Early life and education
Humphrey was born in a room over his father's drugstore in Wallace, South Dakota. He was the son of Ragnild Kristine Sannes (1883–1973), a Norwegian immigrant, and Hubert Horatio Humphrey Sr. (1882–1949). Humphrey spent most of his youth in Doland, South Dakota, on the Dakota prairie; the town's population was about 600. His father was a licensed pharmacist who served as mayor and a town council member; he also served briefly in the South Dakota state legislature and was a South Dakota delegate to the 1944 and 1948 Democratic National Conventions. In the late 1920s, a severe economic downturn hit Doland; both of the town's banks closed and Humphrey's father struggled to keep his store open.
Humphrey working as a pharmacist in his father's pharmacy.
After his son graduated from Doland's high school, Hubert Sr. left Doland and opened a new drugstore in the larger town of Huron, South Dakota (population 11,000), where he hoped to improve his fortunes. Because of the family's financial struggles, Humphrey had to leave the University of Minnesota after just one year. He earned a pharmacist's license from the Capitol College of Pharmacy in Denver, Colorado (completing a two-year licensure program in just six months), and helped his father run his store from 1931 to 1937. Both father and son were innovative in finding ways to attract customers: "to supplement their business, the Humphreys had become manufacturers ... of patent medicines for both hogs and humans. A sign featuring a wooden pig was hung over the drugstore to tell the public about this unusual service. Farmers got the message, and it was Humphrey's that became known as the farmer's drugstore." One biographer noted, "while Hubert Jr. minded the store and stirred the concoctions in the basement, Hubert Sr. went on the road selling 'Humphrey's BTV' (Body Tone Veterinary), a mineral supplement and dewormer for hogs, and 'Humphrey's Chest Oil' and 'Humphrey's Sniffles' for two-legged sufferers." Humphrey later wrote, "we made 'Humphrey's Sniffles', a substitute for Vick's Nose Drops. I felt ours were better. Vick's used mineral oil, which is not absorbent, and we used a vegetable-oil base, which was. I added benzocaine, a local anesthetic, so that even if the sniffles didn't get better, you felt it less." The various "Humphrey cures ... worked well enough and constituted an important part of the family income ... the farmers that bought the medicines were good customers." Over time Humphrey's Drug Store became a profitable enterprise and the family again prospered. While living in Huron, Humphrey regularly attended Huron's largest Methodist church and became the scoutmaster of the church's Boy Scout group, Troop 6. He "started basketball games in the church basement ... although his scouts had no money for camp in 1931, Hubert found a way in the worst of that summer's dust-storm grit, grasshoppers, and depression to lead an overnight [outing]."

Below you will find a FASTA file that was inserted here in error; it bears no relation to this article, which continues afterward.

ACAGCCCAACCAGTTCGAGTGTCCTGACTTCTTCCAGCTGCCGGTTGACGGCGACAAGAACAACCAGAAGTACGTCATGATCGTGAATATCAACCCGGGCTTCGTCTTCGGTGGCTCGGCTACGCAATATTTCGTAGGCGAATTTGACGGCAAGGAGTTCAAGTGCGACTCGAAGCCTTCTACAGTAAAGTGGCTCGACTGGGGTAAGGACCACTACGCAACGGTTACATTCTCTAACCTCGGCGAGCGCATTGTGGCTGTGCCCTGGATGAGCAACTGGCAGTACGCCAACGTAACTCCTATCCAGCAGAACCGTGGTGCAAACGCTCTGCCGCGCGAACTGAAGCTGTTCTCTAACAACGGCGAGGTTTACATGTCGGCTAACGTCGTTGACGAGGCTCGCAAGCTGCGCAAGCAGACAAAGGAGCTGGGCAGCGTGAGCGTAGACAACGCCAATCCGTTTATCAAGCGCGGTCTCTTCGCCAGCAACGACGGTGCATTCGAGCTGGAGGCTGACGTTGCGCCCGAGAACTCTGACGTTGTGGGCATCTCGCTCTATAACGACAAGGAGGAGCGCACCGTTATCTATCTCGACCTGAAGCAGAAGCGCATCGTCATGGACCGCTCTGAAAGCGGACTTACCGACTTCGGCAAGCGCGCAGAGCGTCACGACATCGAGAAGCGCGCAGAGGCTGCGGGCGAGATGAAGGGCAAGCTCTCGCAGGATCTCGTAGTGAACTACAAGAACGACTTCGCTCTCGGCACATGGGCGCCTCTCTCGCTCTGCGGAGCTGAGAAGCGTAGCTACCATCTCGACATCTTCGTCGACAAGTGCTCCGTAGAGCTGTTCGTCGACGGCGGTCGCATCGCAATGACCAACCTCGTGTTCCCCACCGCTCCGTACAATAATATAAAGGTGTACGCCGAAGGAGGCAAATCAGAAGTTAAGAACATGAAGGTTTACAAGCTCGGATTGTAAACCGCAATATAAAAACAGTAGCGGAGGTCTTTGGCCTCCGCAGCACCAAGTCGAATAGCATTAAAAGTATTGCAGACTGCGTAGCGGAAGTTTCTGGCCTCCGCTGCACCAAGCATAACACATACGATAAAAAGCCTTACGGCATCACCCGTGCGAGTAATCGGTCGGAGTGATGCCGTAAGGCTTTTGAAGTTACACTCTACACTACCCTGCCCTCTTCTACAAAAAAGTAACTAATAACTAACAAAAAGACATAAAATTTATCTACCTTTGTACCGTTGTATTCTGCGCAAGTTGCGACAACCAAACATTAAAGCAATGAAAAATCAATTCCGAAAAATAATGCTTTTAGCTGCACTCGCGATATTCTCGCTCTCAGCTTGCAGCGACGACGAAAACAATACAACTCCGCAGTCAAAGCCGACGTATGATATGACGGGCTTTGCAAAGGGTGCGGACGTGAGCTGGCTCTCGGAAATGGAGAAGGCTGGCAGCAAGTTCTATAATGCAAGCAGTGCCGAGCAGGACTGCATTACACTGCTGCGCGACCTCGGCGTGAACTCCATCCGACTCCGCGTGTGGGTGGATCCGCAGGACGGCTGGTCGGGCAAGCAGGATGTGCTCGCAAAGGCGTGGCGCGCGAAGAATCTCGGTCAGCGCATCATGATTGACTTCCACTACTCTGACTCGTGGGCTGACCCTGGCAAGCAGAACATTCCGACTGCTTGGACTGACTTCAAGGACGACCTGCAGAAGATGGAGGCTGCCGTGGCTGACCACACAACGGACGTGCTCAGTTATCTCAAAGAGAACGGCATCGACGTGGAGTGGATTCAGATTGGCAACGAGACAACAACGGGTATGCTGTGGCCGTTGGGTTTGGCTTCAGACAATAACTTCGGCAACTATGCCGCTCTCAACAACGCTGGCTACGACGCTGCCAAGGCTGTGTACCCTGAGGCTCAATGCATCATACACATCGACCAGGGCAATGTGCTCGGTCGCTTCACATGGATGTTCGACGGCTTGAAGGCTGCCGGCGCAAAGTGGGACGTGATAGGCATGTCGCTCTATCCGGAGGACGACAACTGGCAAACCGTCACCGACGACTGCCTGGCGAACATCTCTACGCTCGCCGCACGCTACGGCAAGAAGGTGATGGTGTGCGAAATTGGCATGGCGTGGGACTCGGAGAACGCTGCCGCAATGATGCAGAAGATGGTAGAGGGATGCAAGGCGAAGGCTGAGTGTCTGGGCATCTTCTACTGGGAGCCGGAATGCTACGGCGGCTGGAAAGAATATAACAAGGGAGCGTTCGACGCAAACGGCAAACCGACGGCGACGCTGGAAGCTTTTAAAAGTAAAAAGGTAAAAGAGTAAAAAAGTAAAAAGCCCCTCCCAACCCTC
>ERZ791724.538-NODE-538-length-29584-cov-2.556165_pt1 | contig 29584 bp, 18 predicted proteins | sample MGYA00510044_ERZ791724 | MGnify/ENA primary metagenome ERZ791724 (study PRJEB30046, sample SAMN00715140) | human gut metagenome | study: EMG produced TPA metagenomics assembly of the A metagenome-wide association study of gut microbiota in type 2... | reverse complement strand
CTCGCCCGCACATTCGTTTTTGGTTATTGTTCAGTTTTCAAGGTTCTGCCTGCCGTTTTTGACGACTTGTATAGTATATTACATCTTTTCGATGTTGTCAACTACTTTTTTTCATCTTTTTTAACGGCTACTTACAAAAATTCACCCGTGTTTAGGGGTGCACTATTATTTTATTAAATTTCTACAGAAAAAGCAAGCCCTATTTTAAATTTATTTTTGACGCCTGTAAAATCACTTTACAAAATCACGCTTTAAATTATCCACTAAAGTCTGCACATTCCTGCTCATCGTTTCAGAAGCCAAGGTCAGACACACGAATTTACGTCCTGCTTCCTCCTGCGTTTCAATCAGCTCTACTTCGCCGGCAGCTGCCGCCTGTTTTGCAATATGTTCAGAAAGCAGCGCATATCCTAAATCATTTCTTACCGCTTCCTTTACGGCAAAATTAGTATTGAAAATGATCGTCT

Humphrey did not enjoy working as a pharmacist, and his dream remained to earn a doctorate in political science and become a college professor. His unhappiness was manifested in "stomach pains and fainting spells", though doctors could find nothing wrong with him. In August 1937, he told his father that he wanted to return to the University of Minnesota. Hubert Sr. tried to convince his son not to leave by offering him a full partnership in the store, but Hubert Jr. refused and told his father "how depressed I was, almost physically ill from the work, the dust storms, the conflict between my desire to do something and be somebody and my loyalty to him ... he replied "Hubert, if you aren't happy, then you ought to do something about it." Humphrey returned to the University of Minnesota in 1937 and earned a Bachelor of Arts in 1939. He was a member of Phi Delta Chi, a pharmacy fraternity. He also earned a master's degree from Louisiana State University in 1940, serving as an assistant instructor of political science there. One of his classmates was Russell B. Long, a future U.S. Senator from Louisiana.
He then became an instructor and doctoral student at the University of Minnesota from 1940 to 1941 (joining the American Federation of Teachers), and was a supervisor for the Works Progress Administration (WPA). Humphrey was a star on the university's debate team; one of his teammates was future Minnesota Governor and US Secretary of Agriculture Orville Freeman. In the 1940 presidential campaign Humphrey and future University of Minnesota president Malcolm Moos debated the merits of Franklin D. Roosevelt, the Democratic nominee, and Wendell Willkie, the Republican nominee, on a Minneapolis radio station. Humphrey supported Roosevelt. Humphrey soon became active in Minneapolis politics, and as a result never finished his PhD.